Thursday, May 28, 2009

Adoptees at the Movies - Traverse City 1997

6th Biennial Conference on Open Adoption
Transforming Open Adoption

April 24-26, 1997
Traverse City, Michigan

Adoptees at the Movies
Penny Callan Partridge/Marcy Axness/Carol Demuth/Joyce Maguire Pavao/Tom Brosnan

Five movies in nine minutes: hang on -- here goes!

# 1 An Officer and a Gentleman with Richard Gere

The plot: No mother, abusive father, no life - so Gere joins the navy
Drill sergeant hates Gere and wants him out of the navy
The moment of truth comes:
the sergeant drills Gere brutally all day, hour after hour, never lets up
"Will you quit - will you quit - will you quit now?"
"No," Gere says, "never."
Finally the sergeant asks: "Why won't you quit?"
"Because, " Gere cries, "I have no where else to go."

Richard Gere cried at that line, and I did too. All the priests I know hated the seminary. My classmates couldn't wait to get out. But I loved it, and when the time came to graduate, to be ordained, I really didn't want to leave. I was heartbroken.

For me it is the adoptee's theme of longing to belong.


# 2. Come Back Little Sheba with Shirley Booth and Burt Lancaster

The plot: Burt Lancaster is Doc, a recovering alcoholic. He's married to Shirley Booth (Lola). They're childless.
Everyday Lola goes to the front porch and calls for her missing dog Little Sheba, but she never comes.
Meanwhile a young coed rents a room in their house, reminding Lola and Doc of the child that was either miscarried or relinquished or died? Also reminding Doc of other things and he ends up drinking again. In a drunken rage he calls the young coed a slut and a tramp -- just like Lola was. We get the idea that he had to marry Lola -- and for what -- there's no child anyway.

I first saw Come Back Little Sheba when I was 14 years old on a New Year's Eve alone at home. I couldn't stop sobbing. It is an appropriate New Year's Eve -- Auld Langsyne -- movie. Because it's all about loss, which strikes to the heart of an adoptee.

# 3 Empire of the Sun by Stephen Spielberg

The plot: young British boy is separated from his parents in Shanghai at the outbreak of WWII.
He spends the war in a Japanese camp - it's a coming-of-age story.
The last scene is mine though. The boy is placed with other lost children. English parents come to claim their missing children. The boy is obviously traumatized. He stares straight ahead, he never blinks. The camera focuses in on his face and eyes. His father passes him, not recognizing him. Then his mother passes him, but comes back again. She calls his name, but he offers no response. She realizes, as only mothers can, this is her son. She embraces him, clutching him close to her breast. The camera hones in on the boy's eyes, always the eyes, and finally his brow unfurrows and his eyes begin to blink and then peacefully close. He is home again, at his mother's breast. He is, at last, at rest.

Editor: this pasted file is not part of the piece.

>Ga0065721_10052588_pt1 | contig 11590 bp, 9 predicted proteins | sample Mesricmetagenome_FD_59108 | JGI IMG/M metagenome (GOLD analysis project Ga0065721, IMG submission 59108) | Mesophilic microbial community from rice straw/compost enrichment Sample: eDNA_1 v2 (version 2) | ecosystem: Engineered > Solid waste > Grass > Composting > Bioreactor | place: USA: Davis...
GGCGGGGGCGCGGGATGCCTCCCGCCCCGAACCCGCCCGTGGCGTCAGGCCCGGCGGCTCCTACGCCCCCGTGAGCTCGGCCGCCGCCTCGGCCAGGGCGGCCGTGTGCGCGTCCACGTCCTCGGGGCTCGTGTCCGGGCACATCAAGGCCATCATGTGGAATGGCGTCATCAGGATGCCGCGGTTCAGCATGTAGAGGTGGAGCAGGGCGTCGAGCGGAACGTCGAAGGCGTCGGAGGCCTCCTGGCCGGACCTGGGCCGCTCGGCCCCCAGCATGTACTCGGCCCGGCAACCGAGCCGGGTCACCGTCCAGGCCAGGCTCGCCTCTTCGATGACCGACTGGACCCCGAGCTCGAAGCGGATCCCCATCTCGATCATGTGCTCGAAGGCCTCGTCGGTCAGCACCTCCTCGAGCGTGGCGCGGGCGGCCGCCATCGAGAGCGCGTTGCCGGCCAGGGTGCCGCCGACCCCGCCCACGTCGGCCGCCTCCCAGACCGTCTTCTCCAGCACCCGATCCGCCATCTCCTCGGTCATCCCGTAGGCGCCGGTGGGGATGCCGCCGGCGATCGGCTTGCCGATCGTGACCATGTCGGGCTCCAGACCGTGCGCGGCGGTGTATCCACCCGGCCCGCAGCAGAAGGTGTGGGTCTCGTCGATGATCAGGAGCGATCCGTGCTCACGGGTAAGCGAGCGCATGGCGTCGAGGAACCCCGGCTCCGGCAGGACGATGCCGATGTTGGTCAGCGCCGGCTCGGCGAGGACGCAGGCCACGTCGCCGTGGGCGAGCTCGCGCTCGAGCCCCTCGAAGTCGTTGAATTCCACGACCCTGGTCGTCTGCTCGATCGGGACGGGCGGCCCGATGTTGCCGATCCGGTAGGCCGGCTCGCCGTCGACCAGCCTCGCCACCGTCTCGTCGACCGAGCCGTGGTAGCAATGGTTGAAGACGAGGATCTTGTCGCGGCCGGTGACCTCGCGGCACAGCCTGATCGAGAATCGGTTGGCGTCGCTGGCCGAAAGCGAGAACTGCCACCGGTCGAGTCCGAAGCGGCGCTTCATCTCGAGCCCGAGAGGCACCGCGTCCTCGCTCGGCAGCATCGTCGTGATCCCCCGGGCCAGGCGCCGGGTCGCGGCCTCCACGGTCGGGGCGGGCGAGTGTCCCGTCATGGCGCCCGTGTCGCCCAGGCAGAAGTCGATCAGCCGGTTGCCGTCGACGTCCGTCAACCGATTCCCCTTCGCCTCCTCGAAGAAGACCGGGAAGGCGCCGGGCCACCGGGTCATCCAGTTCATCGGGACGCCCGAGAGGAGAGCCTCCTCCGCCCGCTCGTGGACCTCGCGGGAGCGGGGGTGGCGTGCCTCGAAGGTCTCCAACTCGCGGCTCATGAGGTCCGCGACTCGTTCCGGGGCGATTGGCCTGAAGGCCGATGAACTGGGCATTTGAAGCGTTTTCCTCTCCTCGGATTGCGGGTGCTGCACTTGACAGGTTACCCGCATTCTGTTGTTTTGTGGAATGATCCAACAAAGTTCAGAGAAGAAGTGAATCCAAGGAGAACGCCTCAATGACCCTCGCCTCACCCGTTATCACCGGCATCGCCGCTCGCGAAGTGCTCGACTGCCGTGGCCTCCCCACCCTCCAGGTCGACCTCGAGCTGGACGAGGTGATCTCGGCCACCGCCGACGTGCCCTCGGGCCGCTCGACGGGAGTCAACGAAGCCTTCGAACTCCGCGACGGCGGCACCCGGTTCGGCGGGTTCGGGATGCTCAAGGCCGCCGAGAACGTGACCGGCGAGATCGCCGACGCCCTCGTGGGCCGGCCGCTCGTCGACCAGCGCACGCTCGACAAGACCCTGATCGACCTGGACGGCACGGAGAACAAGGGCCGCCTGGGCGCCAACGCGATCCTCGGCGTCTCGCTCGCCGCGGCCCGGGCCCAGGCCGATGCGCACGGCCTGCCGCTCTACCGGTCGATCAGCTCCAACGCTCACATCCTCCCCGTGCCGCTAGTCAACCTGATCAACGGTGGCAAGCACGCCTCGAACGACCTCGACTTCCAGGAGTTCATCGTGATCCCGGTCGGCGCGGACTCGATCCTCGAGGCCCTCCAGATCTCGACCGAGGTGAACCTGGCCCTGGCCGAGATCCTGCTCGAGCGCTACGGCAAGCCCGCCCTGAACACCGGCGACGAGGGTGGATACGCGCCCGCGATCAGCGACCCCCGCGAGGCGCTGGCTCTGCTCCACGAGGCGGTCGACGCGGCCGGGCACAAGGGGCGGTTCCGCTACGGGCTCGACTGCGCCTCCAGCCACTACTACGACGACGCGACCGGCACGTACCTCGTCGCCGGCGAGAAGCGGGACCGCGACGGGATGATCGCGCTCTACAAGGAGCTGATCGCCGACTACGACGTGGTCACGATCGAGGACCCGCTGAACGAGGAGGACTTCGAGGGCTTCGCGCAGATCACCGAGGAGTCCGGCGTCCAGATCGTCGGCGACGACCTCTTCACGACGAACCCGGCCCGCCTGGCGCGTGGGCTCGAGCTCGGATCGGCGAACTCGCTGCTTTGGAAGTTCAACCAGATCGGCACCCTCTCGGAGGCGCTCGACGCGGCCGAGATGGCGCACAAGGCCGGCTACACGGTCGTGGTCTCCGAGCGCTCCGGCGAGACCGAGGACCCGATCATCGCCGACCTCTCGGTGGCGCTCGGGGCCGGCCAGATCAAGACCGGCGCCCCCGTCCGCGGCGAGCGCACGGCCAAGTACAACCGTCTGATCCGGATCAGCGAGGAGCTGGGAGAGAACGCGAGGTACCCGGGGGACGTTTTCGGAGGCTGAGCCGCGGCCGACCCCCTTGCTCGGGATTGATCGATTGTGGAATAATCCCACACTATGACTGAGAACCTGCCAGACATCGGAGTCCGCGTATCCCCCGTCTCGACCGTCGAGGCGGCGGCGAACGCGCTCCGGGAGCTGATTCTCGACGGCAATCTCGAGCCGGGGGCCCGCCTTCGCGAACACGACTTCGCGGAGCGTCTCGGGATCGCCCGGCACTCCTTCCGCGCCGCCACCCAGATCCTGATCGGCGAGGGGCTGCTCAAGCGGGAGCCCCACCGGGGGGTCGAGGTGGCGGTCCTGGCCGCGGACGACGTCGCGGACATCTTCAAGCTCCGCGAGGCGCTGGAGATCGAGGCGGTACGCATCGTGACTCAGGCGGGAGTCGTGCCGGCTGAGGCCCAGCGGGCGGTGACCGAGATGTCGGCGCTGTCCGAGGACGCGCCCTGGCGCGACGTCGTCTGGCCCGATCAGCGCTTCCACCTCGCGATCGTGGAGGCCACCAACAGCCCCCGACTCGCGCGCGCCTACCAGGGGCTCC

It reminds me of how exhausted I felt when I did my search and how, even now, some ten years later, I have managed to procrastinate tying up the loose ends, so to speak, concerning my birth father. I dread the emotional drain. If anyone here has contacts near Toronto, by the way, I could use your help!

This scene has also given me an insight into something I never understood about Catholic theology concerning the Last Things, as expressed in that ancient prayer Catholics say at funerals: "Eternal rest grant unto him, O Lord, and let perpetual light shine upon him and may his soul and the souls of all the faithful departed through the mercy of God rest in peace. Amen." Why would you want to rest when you got heaven I always wondered. But after seeing that beautifully crafted scene, I think I can understand a little.

# 4 Babette's Feast

The plot: a famous french chef - Babette - escapes revolutionary France to find safety in a remote Danish fishing village - a village of fundamentalist Christians who live frugally and simply, never permitting any luxury in food or conversation. And, they never drink.

Babette wins the lottery, some exorbitant amount of money. She wants to thank her hosts for their hospitality and does so the best way she knows how -- she cooks them a meal. But what a meal! The best of food prepared by the greatest European chef, accompanied by Europe's finest wines. Babette spends her entire fortune on that one meal. It is, one concludes, a Eucharist. But the strict puritans cannot really, or at least, fully, enjoy -- they have forsworn sensuality -- and that's the point: love is sensuous as it is sacramental.

Babette's Feast reminds me, as an adoptee, of the shame that religion and society have put on bastards like us, relegating our conception stories to the Harlequin section of the bookstore, or brought into the public domain by modern-day puritan judges like Anne Landers or Dr. Laura, passing judgment on the sexual indiscretions of youth. You think maybe they're jealous, realizing that, hard as they try, they can't ultimately control the power of sexuality and the sensuality of love.